Connect2Innovate Special Part 1 - Biosensing & Interfaces
By Akash Patel, Outreach Manager and Writer, Science Entrepreneur Club
The Science Entrepreneur Club has partnered up with Merck Accelerator and Clustermarket to support innovative startups who build technologies across the areas of Biosensing & Interfaces, Clean Meat and Liquid Biopsy Technologies. With the overall theme of ‘Connect2Innovate’, we are organising a series of events: three meetups on each of the key areas, and a pitching event, which will provide the opportunity to win a cash prize and Sigma Aldrich vouchers for laboratory supplies. The winner also receives a ‘Golden Ticket’ to the Merck Accelerator Selection Days taking place in November with the opportunity to join the Merck Accelerator at the Innovation Centre in Darmstadt, Germany in January 2020.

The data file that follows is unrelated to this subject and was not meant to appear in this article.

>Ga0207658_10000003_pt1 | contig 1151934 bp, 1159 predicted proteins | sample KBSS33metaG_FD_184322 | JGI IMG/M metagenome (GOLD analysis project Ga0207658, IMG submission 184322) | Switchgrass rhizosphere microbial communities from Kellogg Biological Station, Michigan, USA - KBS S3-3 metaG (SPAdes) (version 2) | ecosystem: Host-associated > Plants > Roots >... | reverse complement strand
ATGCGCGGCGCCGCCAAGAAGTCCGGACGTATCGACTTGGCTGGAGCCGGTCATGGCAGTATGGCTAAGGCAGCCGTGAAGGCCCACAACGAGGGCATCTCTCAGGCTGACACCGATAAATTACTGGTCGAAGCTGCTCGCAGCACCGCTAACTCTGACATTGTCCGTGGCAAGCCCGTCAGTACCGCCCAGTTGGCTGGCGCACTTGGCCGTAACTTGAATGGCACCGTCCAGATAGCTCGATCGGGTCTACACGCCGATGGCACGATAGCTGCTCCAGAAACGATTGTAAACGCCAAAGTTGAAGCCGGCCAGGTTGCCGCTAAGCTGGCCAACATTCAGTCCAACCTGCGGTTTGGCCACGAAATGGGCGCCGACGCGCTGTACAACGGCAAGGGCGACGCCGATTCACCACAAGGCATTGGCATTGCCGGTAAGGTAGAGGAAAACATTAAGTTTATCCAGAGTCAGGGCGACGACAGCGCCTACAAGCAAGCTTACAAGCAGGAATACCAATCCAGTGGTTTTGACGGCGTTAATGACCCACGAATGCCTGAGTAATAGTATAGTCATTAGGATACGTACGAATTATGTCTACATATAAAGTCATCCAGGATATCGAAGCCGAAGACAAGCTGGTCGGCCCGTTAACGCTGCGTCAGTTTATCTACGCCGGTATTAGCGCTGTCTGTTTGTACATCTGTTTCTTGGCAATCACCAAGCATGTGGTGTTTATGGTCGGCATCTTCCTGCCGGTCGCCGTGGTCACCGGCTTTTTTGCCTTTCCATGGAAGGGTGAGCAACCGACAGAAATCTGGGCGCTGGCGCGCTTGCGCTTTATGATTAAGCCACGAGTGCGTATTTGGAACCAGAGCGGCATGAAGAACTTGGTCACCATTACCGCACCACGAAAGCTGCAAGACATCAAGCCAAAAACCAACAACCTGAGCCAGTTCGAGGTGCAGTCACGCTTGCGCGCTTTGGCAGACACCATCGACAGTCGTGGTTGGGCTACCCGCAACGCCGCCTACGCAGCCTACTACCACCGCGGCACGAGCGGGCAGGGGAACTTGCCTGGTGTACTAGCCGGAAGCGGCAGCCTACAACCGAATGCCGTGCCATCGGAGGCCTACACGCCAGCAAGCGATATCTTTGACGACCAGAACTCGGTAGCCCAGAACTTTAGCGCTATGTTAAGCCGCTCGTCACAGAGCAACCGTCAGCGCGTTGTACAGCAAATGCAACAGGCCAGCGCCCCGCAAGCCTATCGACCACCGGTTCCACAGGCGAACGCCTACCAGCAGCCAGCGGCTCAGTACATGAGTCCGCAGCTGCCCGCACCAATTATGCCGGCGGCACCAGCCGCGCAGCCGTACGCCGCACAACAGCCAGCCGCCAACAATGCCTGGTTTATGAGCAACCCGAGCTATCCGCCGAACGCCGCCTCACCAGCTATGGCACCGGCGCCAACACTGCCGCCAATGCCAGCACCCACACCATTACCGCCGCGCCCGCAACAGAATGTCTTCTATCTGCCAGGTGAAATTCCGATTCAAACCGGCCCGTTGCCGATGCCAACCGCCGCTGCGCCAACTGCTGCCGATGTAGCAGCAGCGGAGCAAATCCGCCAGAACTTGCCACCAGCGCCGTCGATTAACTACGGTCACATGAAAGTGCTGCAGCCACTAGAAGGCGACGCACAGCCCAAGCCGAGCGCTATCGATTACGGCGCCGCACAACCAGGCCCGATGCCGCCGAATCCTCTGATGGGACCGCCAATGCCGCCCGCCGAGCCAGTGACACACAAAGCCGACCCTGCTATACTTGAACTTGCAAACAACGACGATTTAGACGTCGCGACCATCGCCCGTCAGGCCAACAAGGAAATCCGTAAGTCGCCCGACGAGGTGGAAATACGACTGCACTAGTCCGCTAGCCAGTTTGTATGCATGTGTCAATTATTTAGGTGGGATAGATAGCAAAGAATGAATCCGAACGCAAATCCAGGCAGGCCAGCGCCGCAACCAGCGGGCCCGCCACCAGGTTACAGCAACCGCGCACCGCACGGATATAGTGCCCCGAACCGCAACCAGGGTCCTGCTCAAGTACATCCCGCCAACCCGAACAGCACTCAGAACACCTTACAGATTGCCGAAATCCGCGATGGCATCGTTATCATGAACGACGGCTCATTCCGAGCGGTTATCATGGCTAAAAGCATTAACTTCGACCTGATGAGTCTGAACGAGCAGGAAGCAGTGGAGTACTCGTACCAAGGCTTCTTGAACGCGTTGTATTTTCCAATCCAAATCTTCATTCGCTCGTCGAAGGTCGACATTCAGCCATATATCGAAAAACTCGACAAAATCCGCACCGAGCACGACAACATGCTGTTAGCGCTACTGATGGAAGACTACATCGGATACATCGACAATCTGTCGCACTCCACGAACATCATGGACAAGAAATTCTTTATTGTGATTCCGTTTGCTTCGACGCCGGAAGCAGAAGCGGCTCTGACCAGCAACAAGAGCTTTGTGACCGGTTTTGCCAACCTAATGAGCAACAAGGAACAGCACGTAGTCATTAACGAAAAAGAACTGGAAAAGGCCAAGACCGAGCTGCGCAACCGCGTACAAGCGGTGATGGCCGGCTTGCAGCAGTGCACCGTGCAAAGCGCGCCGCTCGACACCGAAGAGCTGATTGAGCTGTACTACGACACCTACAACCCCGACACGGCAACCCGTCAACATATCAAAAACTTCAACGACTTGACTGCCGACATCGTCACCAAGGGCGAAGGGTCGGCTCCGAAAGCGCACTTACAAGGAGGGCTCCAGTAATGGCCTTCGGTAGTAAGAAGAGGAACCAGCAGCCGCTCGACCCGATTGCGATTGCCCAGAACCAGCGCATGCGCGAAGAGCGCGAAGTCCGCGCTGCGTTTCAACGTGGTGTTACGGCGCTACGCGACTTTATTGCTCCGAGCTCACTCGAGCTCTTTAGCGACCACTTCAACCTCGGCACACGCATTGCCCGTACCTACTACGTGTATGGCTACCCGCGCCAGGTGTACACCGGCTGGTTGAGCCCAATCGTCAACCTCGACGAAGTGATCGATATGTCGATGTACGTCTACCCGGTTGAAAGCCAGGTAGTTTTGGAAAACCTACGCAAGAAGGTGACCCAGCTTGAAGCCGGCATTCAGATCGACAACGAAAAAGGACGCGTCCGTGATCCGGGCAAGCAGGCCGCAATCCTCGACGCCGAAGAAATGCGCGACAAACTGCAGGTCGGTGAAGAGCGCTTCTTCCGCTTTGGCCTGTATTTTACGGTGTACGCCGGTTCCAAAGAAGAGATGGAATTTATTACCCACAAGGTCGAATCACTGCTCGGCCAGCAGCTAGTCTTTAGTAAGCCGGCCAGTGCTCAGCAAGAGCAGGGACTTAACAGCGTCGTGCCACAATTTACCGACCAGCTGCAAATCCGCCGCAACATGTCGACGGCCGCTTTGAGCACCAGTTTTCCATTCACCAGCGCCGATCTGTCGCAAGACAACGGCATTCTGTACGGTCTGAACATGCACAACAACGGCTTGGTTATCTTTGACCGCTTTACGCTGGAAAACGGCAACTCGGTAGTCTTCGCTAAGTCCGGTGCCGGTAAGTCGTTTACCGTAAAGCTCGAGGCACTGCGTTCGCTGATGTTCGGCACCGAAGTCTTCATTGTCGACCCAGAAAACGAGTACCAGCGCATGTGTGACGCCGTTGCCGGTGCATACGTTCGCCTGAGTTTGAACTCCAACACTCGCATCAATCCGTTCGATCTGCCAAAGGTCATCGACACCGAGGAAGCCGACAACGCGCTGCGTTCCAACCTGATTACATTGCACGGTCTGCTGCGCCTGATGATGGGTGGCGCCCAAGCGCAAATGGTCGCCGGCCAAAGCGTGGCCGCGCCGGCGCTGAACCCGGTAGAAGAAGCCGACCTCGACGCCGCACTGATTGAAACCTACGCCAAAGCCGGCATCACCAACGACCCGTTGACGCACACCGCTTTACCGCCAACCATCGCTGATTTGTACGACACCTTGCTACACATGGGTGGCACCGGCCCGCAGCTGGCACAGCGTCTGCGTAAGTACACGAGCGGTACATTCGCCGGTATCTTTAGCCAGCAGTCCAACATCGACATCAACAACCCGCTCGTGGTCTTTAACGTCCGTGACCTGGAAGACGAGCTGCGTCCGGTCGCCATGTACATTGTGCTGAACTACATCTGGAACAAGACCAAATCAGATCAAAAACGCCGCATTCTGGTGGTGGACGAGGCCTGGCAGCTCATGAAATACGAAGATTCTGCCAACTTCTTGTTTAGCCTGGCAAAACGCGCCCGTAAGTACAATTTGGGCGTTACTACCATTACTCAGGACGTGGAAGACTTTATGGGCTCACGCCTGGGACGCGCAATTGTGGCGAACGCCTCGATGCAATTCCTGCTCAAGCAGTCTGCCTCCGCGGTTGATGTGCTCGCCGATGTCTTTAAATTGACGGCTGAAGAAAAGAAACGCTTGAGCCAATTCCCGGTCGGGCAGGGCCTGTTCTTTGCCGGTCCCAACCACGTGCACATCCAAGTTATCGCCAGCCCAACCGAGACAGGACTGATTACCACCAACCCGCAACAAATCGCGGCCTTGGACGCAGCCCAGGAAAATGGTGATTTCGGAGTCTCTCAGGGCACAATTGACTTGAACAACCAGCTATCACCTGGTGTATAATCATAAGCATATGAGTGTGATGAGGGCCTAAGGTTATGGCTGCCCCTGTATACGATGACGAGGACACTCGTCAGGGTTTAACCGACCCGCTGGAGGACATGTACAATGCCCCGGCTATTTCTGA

In the first of a series of three articles covering these three key areas, we take a look at the current landscape of Biosensing & Interfaces and provide an overview of the leading biotechnology companies in this space.
The wealth of physiological and metabolic data that can be accessed directly from the human body using biosensors remains vastly untapped. Biosensors, on the one hand, provide data to patients, empowering them to take an active role in the management of their health. On the other hand, physicians that have access to such data can monitor patients and tailor their treatments with increased precision – moving away from the one-size-fits-all model and towards personalised medicine. There are multiple areas and a variety of applications that biotechnology companies focus on to develop such biosensors. A few prominent ones include brain-machine interfaces in neurotechnology and sensors for glucose monitoring and cardiovascular health.